Making and Using the Edition

In these pages, we wanted to take the time to discuss issues of making and using our edition of Machaut’s music, highlighting some interesting questions, and giving further information as to what is out there but couldn’t be included in the printed version.

We arranged the discussion-topics according to general themes, but designed them also for individual use. Each topic presents one or more mini case-studies, which include specially edited scores presenting versions different from those in our printed edition and which are illustrated by newly commissioned sound-files demonstrating the audible effect of these different possibilities. We hope they will prove useful background information for anyone interested in Machaut: performers and researchers, amateurs and professionals. 

It is generally accepted that no one translation can ever be exhaustive, and that the transition between languages involves both the loss of some information and the acquiring of notions absent in the original. These issues of translation apply not just to language but also to how we deal with cultural information, artifacts and other forms of expression. This is particularly pertinent when considering cultures with very different attitudes towards both writing things down and following written instructions. Modern and medieval musical cultures are just such a pairing. In the discussion below, we illustrate some of the challenges and explain our choices. Moreover, we aim to illustrate some of the questions faced by readers and performers engaging with any modern edition of medieval music by demonstrating how members of our group tackled them. We have divided topics according to the notion of the work, to the acts of reading and writing, and to wider cultural context.

                                

News

***********************STOP PRESS!!!!!!!!************************

The Complete Poetry and Music of Guillaume de Machaut Volume 1 is out now!!!!

Volume 1: The Debate Poems is now available in print.

You can also enjoy the entire volume online via the Middle English Texts Website.

Edited and translated by R. Barton Palmer, with art historical commentary by Domenic Leo, and musical commentary by Uri Smilansky, the volume contains  Le Jugement dou Roy de Behaigne, Le Jugement dou Roy de Navarre, and Le Lay de Plour.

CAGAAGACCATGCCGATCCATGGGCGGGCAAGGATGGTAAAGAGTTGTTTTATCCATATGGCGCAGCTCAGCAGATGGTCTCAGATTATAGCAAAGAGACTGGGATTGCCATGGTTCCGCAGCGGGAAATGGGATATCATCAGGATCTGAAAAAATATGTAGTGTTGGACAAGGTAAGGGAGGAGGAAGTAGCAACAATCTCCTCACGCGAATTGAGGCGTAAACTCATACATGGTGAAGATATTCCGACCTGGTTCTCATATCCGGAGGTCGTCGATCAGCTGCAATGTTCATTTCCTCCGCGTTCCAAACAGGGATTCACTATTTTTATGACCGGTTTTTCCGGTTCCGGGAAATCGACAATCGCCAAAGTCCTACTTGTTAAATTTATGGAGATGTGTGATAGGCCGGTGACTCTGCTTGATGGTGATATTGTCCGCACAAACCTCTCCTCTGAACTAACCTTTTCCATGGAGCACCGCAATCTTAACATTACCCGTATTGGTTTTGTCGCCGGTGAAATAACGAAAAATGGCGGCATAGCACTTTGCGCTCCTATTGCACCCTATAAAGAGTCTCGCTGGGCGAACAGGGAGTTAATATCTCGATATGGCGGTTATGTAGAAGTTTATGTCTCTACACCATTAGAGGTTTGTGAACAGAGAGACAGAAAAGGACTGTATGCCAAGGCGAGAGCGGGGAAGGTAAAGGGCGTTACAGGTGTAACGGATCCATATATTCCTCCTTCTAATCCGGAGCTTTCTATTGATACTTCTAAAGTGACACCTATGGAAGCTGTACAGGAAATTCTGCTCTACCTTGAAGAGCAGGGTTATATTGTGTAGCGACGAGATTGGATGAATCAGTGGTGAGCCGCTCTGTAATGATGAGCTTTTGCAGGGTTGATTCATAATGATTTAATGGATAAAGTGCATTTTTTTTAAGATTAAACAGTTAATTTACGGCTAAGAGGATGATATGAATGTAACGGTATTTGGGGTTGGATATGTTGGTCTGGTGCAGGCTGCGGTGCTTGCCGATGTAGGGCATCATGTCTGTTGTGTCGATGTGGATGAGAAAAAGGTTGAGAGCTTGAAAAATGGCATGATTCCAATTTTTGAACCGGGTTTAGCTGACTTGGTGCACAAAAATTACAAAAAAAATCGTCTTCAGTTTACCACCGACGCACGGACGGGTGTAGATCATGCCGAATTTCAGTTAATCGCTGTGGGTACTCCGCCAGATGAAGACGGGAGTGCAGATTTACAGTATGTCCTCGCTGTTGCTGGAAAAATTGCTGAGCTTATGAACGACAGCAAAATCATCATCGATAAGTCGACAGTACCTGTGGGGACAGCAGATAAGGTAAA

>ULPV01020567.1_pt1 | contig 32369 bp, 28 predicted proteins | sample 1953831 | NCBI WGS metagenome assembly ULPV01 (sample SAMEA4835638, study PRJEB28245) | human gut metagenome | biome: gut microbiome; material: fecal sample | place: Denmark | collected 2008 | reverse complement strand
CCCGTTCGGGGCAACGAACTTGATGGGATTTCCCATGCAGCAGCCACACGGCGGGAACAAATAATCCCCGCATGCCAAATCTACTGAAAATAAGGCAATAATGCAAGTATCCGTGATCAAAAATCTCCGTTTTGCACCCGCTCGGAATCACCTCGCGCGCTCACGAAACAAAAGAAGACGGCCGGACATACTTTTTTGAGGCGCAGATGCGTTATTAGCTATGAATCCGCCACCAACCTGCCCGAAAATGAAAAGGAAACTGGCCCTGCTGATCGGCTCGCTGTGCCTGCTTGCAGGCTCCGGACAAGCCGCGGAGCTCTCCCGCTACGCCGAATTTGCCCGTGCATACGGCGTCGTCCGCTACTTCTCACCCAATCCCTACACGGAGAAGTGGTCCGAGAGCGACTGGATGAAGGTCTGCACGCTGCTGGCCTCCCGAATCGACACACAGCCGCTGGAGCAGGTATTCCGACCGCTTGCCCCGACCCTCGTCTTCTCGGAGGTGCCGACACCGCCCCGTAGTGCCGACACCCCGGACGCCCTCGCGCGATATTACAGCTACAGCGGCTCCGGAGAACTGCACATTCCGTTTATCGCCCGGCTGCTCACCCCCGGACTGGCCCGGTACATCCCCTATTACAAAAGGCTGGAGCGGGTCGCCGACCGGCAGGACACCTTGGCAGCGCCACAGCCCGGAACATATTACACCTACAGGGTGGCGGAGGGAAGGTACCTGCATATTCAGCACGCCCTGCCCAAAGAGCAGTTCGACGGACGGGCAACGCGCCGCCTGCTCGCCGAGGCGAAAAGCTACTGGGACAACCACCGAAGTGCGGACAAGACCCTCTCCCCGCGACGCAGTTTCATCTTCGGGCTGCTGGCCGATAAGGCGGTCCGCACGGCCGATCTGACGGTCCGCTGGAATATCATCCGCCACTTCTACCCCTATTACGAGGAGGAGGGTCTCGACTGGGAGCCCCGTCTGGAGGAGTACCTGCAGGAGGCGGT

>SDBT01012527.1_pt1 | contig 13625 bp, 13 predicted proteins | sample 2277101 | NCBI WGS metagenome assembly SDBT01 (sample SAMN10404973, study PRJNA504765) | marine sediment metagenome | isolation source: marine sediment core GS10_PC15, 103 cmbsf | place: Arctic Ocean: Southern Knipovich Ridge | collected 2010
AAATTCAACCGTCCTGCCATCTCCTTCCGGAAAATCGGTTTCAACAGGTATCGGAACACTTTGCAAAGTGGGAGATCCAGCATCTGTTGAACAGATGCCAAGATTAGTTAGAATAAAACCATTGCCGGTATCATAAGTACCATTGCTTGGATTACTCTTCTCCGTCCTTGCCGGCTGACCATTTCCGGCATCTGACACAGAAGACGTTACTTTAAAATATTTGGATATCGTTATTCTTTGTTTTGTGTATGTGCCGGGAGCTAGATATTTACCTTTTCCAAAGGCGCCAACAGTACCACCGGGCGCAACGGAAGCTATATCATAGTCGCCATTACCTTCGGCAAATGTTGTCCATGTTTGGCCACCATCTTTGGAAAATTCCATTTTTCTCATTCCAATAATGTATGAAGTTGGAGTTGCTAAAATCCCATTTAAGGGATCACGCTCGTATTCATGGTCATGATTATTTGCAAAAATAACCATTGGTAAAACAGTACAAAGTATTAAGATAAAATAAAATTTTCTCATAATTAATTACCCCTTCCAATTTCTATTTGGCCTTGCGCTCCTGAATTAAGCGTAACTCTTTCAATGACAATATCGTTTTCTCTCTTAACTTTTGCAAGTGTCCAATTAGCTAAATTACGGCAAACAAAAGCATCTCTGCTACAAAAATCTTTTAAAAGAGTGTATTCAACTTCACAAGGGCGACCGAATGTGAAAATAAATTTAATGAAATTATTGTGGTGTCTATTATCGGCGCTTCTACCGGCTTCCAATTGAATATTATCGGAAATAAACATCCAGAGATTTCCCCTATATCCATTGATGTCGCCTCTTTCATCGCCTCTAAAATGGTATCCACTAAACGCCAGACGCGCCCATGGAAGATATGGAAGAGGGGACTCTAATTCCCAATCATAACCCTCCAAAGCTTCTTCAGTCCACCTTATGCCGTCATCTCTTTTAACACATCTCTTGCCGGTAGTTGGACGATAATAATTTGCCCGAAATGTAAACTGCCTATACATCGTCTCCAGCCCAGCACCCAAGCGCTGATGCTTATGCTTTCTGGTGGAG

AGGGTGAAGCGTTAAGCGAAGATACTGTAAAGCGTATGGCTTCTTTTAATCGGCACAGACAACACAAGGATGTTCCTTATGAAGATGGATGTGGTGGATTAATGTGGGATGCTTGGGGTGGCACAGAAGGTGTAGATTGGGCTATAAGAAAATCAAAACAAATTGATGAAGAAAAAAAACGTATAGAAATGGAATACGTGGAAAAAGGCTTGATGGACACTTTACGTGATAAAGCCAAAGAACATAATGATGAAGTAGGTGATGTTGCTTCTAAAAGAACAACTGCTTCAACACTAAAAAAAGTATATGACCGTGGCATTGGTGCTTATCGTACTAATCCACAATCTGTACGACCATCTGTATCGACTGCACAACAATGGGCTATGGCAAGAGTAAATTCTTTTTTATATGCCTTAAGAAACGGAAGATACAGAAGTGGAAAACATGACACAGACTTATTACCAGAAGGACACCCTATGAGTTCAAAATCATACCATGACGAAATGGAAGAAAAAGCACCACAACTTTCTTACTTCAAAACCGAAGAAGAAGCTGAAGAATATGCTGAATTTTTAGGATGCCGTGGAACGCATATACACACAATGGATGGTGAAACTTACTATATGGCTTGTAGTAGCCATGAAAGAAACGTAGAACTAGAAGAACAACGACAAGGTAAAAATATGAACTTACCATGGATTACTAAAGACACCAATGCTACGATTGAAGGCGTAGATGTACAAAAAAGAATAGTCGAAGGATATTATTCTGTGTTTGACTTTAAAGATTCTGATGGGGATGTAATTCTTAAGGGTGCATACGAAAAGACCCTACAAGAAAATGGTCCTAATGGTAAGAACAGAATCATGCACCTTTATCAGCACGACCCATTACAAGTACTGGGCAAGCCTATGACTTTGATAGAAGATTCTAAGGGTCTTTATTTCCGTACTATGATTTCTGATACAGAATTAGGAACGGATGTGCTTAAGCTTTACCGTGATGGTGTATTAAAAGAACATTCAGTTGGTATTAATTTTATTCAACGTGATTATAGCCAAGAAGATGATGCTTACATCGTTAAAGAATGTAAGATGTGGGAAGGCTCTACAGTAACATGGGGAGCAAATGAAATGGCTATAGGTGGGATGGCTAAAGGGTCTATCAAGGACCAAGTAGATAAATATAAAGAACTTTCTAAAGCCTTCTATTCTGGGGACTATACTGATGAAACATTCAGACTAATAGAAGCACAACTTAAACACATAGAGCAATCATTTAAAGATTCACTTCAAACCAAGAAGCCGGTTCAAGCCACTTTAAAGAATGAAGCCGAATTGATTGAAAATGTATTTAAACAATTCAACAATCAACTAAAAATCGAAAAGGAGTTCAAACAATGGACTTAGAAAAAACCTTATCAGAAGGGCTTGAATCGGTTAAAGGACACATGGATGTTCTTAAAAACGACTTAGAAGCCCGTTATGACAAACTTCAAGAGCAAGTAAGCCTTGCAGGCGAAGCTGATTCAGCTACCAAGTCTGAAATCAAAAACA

The Ferrell-Vogüé Machaut Manuscript

Full colour facsimile with introductory study by Lawrence Earp, Domenic Leo and Carla Shapreau. Preface by Christopher de Hamel

"It is a vast manuscript of royal luxury, 390 leaves of parchment, 314 mm. by 220 mm., illustrated with 118 enchanting miniatures by a workshop of court illuminators led by the Master of the Bible of Jean de Sy.They include pictures of gothic chivalry and romance, with mythology and natural history. Music is included on 235 pages of the manuscript, with almost the entire corpus of the ballades, lais and motets of Machaut, as well as his great polyphonic setting of the Mass, the four-part Messe de Nostre-Dame.The manuscript has never before been photographed in its entirety or reproduced in colour."

"Vol. 1 introductory study (225 pages colour/mono), vol. 2 facsimile (789 full colour pages) on 150gsm matt art paper. Full size reproduction, hard bound in buckram, presented in hard slipcover."

Available now from DIAMM Publications.

The Art of Grafted Song: Citation and Allusion in the Age of Machaut by Yolanda Plumley

Available now from Oxford University Press

"Presents the first detailed exploration of citational practices in the song-writing tradition of fourteenth-century France. The first monograph-length study on the Ars nova chanson with new evidence about the emergence of the new polyphonic chanson. Provides new evidence about the circle of poets and composers who engaged with Machaut and created a new style of poetry and song. Explores little studied collections of lyrics and songs of the period and provides fresh insights and perspectives on Machaut's works."